Individual decision-makingThis article talks about « individual decision-making ». According to economists, this is a basic notion behind all (or almost all) theories. Jeremy Bentham and John Stuart Mill, in the 19th century, first raised the issue with their utilitarianism theory. Every action, performed or received, has an impact on individuals. For instance, spending a day at the beach, eating a high-quality dish, etc. can increase individual utility (satisfaction), just as breathing polluted air could have negative effects. All the same, our actions are constrained by laws (physical and judicial) as well as financial resources: consuming or travelling has a cost. This entails a trade-off. In order to consume more, we need to extend our financial power and thus to work more. However, working negatively affects utility. Even putting aside the negative aspect of working itself, it reduces individual free time and thus the utility of potentially enjoyable activity. The individual has to decide between working one hour and spending one hour living it up. This is the classic trade-off between work and recreation. Economic theory is based on not just one trade-off but an infinity of trade-offs. In this paper, the choice is about education, particularly the school life expectancy parents give their children. One additional year of schooling may generate a future higher income but it means that there is no current income. The cost of one year of schooling is therefore one year’s unearned salary. A balance/equilibrium emerges from the expected gains that are not sufficient to compensate for the loss of a year’s pay. This balance will define the average number of years of education provided per household. When the household structure changes, for instance, when a child is born, available resources are divided among a larger number of individuals and each share will be reduced. With an additional child, parents may no longer be able to provide the same length of schooling as previously (bank loans could be introduced, but this constraint generates a cost: interest). This mechanism represents the early stage of demographic transition: infant mortality declines, parents raise more children on average, and have fewer resources to allocate.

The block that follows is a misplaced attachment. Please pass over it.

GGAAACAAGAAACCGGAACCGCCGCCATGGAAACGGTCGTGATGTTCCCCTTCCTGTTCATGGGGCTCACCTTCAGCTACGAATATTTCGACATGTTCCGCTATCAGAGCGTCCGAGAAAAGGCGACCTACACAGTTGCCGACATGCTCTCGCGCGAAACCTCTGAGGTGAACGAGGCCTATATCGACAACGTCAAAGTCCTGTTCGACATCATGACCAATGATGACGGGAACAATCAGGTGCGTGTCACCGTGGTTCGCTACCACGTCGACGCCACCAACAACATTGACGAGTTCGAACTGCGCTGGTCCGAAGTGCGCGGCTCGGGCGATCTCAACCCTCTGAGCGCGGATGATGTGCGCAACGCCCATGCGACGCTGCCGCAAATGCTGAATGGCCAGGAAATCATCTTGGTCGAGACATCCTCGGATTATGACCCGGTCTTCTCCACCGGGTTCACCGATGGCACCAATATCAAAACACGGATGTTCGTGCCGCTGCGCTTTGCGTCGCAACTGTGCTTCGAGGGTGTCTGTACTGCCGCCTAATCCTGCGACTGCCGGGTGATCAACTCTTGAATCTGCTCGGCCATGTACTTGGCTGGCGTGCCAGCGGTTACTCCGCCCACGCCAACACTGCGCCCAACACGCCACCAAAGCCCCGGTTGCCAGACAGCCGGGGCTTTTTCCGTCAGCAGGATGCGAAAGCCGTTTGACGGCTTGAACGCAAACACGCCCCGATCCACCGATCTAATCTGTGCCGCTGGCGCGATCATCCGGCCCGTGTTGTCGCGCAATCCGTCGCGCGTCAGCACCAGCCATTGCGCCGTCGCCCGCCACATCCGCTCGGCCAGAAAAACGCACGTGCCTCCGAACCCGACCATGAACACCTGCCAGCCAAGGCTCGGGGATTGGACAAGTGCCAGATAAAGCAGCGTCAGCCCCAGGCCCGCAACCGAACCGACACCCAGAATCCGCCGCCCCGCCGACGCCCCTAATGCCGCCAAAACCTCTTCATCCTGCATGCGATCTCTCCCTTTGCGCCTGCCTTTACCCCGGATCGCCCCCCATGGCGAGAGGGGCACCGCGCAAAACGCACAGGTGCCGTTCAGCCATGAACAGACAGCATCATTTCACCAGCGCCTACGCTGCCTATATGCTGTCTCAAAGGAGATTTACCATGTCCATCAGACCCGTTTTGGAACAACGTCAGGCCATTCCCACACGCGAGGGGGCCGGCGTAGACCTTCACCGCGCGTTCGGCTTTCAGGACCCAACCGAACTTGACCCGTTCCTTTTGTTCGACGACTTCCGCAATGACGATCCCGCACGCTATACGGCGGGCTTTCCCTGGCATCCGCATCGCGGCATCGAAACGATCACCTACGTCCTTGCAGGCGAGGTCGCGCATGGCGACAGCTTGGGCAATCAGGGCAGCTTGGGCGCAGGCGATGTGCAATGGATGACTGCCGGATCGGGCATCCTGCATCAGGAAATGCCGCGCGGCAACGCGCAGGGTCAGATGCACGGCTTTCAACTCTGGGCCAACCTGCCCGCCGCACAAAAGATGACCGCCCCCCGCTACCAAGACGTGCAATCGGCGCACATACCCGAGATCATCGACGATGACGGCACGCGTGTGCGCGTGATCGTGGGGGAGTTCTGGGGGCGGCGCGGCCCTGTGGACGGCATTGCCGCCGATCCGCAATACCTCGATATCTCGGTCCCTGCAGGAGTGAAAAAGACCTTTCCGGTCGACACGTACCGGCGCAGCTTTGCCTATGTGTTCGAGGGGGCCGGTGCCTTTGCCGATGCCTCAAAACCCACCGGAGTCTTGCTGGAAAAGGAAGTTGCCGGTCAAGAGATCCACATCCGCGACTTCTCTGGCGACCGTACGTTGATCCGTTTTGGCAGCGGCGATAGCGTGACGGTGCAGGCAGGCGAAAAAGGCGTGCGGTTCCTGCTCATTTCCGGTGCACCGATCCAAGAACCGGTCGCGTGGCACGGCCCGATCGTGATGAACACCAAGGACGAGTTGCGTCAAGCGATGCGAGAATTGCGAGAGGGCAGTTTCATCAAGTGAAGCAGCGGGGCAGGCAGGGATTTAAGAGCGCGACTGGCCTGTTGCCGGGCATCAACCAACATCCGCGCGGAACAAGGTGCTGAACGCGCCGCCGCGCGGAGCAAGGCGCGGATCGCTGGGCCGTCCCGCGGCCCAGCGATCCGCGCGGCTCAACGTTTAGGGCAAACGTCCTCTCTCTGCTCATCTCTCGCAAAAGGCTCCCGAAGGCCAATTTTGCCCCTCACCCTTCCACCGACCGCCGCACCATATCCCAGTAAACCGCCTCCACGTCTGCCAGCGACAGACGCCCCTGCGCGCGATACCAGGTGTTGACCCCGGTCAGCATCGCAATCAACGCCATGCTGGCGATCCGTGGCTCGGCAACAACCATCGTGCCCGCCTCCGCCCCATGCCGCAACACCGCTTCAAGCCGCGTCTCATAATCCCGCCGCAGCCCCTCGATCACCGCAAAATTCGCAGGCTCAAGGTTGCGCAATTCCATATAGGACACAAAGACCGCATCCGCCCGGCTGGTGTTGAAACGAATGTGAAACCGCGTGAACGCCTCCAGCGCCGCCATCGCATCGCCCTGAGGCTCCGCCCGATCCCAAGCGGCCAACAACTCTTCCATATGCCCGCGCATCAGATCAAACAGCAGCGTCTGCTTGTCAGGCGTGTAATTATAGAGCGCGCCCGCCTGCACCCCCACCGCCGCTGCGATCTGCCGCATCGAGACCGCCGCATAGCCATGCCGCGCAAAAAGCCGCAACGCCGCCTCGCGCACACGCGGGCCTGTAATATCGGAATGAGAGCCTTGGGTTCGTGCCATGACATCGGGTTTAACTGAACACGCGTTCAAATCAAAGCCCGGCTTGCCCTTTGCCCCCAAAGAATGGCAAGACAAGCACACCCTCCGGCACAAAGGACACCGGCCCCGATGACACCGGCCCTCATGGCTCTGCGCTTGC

The place of the State